Directed by: Andrey Zvyagintsev.
Written by: Oleg Negin & Andrey Zvyagintsev.
Starring: Aleksey Serebryakov (Koyla), Elena Lyadova (Lilya), Vladimir Vdovichenkov (Dmitriy Seleznyov), Roman Madyanov (Vadim, the Mayor), Sergey Pokhodaev (Roma), Sergey Bachurskiy (Stepanych), Anna Ukolova (Angela), Aleksey Rozin (Pacha).
Andrey Zvyagintsev’s Leviathan is a modern day take on the Book of Job – about a man who finds out the hard way that you cannot fight City Hall. It is a film about the corruption that is deep seeded in Russia, how the government can pretty much do whatever they want, how they hide behind the Russian Orthodox Church, and the little guy doesn’t have a chance. Early in the film, there is a scene where the main character, Koyla (Aleksey Serebryakov), goes to court to try and fight a land grab by the local mayor. The mayor wants the land, for reasons that aren’t very clear, but clearly have no real reason accept that he can, and he wants it, and is using the courts to push through an eminent domain ruling, that will allow the city to buy the land at a reduced cost. Koyla is in the right, but it doesn’t matter. The court reporter reads the verdict – at rapid fire speed, but still in a monotone voice, and it becomes clear that everyone just wants to get the hell out of there – and that they never really took Koyla’s case seriously. This scene, like much of the rest of the movie, is tragic in its way – but also darkly funny. The verdict is read for so long that it becomes funny with how ridiculous it all is.
Leviathan is clearly an allegory – and quite clearly aimed at the heart of Russian society, where the little guy is going to get crushed by those with power, and they have no chance to win. The film was selected by Russian for the Foreign Language Film Oscar race this year – and it may well win – but has also been condemned by the Russian government, who do not like the way they are portrayed (obviously). The Mayor, Vadim (Roman Madyanov) is an obese, drunken, profane lout – who is corrupt, and everyone knows it, but no one can do anything about it. He is good friends with the high ups in the Russian Orthodox Church – and meets regularly with an ornately dressed member of the clergy, who tells him not to worry. Koyla has tried to fight Vadim and his land grab through proper channels – and failed – so now his friend and lawyer from Moscow, Dmitriy (Vladimir Vdovichenkov), has told him it’s time to fight dirty. He has some dirt on the mayor, and goes to him to let him know that if he doesn’t pay Koyla a lot more for his land, that all his dirty laundry will be exposed. Vadim doesn’t seem all that worried – and the rest of the movie proves just why that is.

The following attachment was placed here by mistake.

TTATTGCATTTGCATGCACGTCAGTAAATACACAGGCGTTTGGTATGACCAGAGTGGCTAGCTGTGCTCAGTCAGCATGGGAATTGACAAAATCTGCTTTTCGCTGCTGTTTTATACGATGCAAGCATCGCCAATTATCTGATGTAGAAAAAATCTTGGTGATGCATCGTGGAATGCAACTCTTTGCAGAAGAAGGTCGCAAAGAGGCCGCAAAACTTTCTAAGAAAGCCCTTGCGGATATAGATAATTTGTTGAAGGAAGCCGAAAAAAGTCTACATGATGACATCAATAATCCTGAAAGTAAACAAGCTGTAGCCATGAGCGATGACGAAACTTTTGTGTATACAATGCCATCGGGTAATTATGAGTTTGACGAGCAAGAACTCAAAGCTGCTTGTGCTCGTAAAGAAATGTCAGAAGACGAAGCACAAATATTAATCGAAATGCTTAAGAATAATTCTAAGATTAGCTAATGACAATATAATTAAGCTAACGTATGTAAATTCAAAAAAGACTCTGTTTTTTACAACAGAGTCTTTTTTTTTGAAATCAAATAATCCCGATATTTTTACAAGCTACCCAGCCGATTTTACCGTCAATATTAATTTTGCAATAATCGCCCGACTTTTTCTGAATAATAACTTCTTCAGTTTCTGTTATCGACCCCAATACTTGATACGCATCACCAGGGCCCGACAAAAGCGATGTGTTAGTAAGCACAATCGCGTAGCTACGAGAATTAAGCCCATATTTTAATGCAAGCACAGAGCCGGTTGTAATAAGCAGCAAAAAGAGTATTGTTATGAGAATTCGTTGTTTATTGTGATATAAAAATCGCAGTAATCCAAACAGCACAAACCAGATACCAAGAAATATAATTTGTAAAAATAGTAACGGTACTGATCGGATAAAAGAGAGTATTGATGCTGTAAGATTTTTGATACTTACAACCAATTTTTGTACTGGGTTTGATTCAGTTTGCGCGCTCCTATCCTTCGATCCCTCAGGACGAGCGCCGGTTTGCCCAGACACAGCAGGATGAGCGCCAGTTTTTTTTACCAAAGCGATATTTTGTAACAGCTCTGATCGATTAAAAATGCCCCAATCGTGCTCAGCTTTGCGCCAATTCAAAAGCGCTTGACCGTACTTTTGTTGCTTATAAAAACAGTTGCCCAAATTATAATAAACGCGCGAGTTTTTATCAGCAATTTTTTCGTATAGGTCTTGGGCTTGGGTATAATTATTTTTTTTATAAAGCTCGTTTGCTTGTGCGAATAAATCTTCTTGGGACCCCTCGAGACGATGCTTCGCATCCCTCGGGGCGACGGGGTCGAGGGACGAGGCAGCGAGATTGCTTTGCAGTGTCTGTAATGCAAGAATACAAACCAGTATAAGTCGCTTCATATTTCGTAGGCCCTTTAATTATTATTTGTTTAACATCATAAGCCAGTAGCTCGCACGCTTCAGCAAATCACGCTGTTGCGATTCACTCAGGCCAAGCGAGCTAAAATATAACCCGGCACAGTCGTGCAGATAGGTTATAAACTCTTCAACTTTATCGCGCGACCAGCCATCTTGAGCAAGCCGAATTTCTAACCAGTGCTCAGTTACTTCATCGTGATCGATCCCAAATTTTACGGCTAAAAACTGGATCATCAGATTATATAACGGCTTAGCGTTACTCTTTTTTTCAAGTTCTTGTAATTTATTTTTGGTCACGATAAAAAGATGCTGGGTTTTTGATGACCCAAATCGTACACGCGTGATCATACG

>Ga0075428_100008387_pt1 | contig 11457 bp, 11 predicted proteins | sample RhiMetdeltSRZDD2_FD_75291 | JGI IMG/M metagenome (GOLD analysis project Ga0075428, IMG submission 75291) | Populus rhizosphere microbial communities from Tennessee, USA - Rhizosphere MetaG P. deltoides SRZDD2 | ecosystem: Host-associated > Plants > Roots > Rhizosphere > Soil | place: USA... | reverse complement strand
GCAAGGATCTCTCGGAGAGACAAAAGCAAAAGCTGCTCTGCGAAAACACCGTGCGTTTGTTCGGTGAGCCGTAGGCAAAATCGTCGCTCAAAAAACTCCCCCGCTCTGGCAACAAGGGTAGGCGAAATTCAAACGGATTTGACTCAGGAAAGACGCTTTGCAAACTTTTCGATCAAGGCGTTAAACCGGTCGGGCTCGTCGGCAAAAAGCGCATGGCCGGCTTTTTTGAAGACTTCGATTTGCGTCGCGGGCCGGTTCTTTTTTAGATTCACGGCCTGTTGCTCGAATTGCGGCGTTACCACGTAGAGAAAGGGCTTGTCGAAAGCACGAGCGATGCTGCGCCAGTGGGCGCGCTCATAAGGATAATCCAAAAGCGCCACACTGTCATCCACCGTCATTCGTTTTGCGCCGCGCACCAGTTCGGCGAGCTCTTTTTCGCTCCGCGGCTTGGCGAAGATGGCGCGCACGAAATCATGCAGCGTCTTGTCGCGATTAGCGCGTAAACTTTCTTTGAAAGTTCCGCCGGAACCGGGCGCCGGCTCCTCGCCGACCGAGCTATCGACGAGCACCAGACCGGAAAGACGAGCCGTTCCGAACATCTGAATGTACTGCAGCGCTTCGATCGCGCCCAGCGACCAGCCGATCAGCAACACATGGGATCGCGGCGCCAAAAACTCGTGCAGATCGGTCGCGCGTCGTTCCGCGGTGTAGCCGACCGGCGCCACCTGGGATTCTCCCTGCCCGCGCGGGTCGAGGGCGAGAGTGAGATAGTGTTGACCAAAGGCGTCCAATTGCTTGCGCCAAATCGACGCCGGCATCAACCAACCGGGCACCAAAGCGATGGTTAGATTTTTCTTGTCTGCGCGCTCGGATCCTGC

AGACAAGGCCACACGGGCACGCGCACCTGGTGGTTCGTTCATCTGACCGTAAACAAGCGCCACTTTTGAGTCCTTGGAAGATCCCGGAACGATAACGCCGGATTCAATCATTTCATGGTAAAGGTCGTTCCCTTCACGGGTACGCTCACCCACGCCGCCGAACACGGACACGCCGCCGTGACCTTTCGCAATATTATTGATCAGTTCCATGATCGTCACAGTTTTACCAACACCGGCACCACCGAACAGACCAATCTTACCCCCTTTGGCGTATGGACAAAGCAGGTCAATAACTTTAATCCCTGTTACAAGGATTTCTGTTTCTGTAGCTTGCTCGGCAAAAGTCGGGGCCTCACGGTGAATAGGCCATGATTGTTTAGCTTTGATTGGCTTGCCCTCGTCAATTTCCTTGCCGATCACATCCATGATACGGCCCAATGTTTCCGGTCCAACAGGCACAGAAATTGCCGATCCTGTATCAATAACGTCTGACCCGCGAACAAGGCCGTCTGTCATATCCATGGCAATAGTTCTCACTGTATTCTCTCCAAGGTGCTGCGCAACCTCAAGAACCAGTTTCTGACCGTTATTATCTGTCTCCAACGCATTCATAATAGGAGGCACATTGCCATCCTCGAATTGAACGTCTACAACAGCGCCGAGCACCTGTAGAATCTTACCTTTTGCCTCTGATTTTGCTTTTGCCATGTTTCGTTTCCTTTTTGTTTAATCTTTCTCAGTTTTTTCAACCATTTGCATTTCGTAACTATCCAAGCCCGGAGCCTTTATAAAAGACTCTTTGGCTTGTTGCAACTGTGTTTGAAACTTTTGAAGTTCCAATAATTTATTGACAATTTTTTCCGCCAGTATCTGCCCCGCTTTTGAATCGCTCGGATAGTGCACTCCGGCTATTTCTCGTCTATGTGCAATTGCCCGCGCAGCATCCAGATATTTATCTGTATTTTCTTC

But as much as Leviathan is about modern day Russia, it is far from just a political screed, given to grandstanding and speechmaking – both of which are thankfully lacking in the film. It remains a very personal story about Koyla – and how much misery is visited upon him through the course of the movie. But Koyla is far from innocent in his own downfall – he’s as much of a drunk as Vadim is, and has a hair trigger temper that gets him into trouble. While the film may be a modern day take on The Book of Job – Koyla is hardly an innocent being tested from some largely purpose – he’s just a little guy getting screwed.
Zvyagintsev introduces some interesting plot developments in the second half of the film – many involving Koyla’s second wife Lilya (Elena Lyadova), who remains the most fascinating and ambiguous character in the movie – because Zvyagintsev doesn’t attempt to explain all of her behavior – much of which is what sets off Koyla’s downfall. She is younger than Koyla – and a beauty – but she’s working a horrible job at the fish factory, and basically raising Koyla’s son teenage Roma (Sergey Pokhodaev) with little help from him – since he’s always either drunk, angry or away – and sometimes all three at once. The movie is, in some ways, as much her tragedy as Koyla’s – and the film ends with a key mystery not finally resolved.
Leviathan is, in some ways, some fairly heavy going. The film clocks in and two hours and twenty minutes, and there are more misery in the movie than in most films you will see. But unlike some of Zvyagintsev’s previous films, which felt a little too heavy handed, a little too obsessed with all the misery, Leviathan finds the right mixture between that misery, its humanity, its allegorical content and some very dark humor. The film is a dark tragedy – but it also highlights the absurdity of it all. And it’s one of the best films of 2014.